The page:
DETROIT (FOX 2) - Michigan health officials reported that 246 fully vaccinated people had tested positive for COVID-19 through March.
The state did note that some of those positive cases could have been people who were positive before they got vaccinated.
All of the 246 people were fully vaccinated. "Fully vaccinated" means that the person received the second dose of the Pfizer or Moderna and it has been 14 days since then.
According to state health officials, of the positive cases, 129 had no data entered about hospitalizations, while 117 did have that information. Eleven were hospitalized, 103 were not, and three were marked as unknown.
Additionally, three people older than 65 have died. Two of those deaths were within three weeks of completion of vaccination.
According to the Michigan Department of Health and Human Services, more than 1.7 million people have received both vaccine doses. This means that .0001 of those vaccinated have gotten sick.
The Pfizer vaccine is considered 95% effective and the Moderna vaccine is considered 94% effective, so they are not 100% guaranteed to prevent infection. However, the vaccine has been shown to reduce how sick a person gets if they contract the illness after the shots. Health officials said that people who get sick after being vaccinated tend to experience less severe symptoms.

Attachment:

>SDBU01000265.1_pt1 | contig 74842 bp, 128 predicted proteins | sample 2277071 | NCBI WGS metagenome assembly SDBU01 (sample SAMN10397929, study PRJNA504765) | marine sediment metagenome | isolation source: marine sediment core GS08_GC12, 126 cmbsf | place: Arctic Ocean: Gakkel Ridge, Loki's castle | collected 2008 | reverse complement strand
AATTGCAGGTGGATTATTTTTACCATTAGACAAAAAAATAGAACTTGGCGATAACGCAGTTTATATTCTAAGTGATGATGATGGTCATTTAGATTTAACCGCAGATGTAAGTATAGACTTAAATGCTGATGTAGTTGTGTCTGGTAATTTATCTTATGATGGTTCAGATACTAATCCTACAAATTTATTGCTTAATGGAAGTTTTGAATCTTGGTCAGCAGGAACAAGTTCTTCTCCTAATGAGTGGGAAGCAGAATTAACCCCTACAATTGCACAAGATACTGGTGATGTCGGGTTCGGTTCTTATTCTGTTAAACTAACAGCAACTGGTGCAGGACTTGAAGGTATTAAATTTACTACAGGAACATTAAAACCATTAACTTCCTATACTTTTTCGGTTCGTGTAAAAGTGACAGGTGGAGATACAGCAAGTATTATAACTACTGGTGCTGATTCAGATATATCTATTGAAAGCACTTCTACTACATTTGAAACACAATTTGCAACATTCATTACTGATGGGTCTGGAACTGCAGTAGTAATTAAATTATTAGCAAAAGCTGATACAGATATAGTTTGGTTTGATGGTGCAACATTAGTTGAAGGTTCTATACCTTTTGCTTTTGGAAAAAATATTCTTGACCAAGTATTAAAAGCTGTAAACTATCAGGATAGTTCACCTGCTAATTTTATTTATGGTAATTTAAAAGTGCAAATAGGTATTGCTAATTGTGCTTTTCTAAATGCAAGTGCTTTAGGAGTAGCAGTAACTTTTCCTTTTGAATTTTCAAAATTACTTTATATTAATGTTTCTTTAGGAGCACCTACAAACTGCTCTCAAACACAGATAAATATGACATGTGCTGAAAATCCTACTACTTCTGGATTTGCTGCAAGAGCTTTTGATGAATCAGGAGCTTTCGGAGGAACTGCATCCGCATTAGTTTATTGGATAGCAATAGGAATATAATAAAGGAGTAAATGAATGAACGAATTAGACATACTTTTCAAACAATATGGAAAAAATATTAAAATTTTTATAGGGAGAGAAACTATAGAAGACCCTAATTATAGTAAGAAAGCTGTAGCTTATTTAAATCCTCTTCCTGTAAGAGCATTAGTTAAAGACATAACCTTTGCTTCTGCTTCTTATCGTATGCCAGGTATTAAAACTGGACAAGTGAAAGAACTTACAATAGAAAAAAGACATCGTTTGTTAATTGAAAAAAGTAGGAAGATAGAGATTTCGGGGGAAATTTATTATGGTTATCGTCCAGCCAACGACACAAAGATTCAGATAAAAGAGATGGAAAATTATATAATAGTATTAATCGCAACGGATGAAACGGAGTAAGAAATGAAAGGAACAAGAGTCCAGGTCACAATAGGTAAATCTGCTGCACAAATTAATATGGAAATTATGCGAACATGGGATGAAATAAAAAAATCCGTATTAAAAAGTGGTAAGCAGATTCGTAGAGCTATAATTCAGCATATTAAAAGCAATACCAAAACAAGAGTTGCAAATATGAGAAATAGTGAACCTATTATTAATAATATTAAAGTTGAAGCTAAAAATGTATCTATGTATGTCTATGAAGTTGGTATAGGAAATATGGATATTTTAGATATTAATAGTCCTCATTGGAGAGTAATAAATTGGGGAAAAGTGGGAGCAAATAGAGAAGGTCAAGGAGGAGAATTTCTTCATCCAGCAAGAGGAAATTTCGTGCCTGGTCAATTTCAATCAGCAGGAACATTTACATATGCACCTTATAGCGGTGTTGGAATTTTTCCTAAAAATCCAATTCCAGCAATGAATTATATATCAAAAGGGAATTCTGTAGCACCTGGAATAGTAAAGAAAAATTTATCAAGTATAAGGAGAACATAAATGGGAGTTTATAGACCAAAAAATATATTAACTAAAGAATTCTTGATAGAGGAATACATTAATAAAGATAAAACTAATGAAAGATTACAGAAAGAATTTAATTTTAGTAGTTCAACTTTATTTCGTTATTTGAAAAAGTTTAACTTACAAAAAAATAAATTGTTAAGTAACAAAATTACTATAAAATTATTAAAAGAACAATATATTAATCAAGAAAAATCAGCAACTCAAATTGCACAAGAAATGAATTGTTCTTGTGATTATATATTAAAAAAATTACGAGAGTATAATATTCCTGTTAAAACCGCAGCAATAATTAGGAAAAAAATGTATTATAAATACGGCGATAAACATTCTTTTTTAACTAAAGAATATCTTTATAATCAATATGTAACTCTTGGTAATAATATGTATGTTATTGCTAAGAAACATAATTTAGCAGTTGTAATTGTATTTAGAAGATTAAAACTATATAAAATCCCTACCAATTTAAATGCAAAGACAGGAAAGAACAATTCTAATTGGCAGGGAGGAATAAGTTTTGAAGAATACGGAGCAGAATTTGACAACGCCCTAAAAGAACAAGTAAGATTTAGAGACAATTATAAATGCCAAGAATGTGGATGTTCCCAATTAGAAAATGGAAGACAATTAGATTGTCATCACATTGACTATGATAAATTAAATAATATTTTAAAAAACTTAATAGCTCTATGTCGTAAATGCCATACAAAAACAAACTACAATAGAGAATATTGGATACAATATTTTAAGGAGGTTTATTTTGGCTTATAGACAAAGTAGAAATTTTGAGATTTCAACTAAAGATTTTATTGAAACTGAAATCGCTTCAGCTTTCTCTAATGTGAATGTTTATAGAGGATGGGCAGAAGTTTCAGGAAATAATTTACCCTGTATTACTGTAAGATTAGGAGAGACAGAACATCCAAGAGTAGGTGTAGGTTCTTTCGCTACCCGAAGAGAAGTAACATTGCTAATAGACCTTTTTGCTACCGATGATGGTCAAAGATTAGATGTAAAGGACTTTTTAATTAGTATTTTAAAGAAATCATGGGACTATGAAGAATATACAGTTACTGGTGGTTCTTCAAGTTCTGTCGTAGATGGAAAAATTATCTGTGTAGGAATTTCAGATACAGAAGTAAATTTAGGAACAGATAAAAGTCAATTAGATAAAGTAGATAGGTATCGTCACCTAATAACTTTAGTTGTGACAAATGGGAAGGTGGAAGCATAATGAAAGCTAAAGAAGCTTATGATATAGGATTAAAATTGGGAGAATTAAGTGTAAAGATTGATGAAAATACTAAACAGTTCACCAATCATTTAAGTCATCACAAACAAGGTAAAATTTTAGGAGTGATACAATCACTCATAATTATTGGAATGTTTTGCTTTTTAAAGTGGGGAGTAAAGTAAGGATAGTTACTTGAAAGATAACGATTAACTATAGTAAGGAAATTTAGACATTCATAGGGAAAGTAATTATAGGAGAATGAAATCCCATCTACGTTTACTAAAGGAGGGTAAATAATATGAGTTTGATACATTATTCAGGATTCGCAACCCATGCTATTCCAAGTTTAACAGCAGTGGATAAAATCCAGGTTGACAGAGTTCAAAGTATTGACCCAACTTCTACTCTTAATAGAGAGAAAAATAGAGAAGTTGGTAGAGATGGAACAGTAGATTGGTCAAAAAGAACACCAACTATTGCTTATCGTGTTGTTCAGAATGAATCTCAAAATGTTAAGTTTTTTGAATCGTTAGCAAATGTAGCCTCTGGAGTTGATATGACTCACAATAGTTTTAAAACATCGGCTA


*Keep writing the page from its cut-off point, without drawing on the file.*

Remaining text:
The Centers for Disease Control and Prevention have advised that people who are vaccinated should continue to wear masks and follow social distancing protocols until more about how the vaccine impacts the spread of the virus is understood.
Officials said the majority of the population develops full immunity within 14 days of completion of their vaccine series, but a small proportion appears to take longer to get a full antibody response.
The health department reiterated that the proportion of vaccinated people who have been symptomatic, hospitalized, or have died are lower than those who are unvaccinated.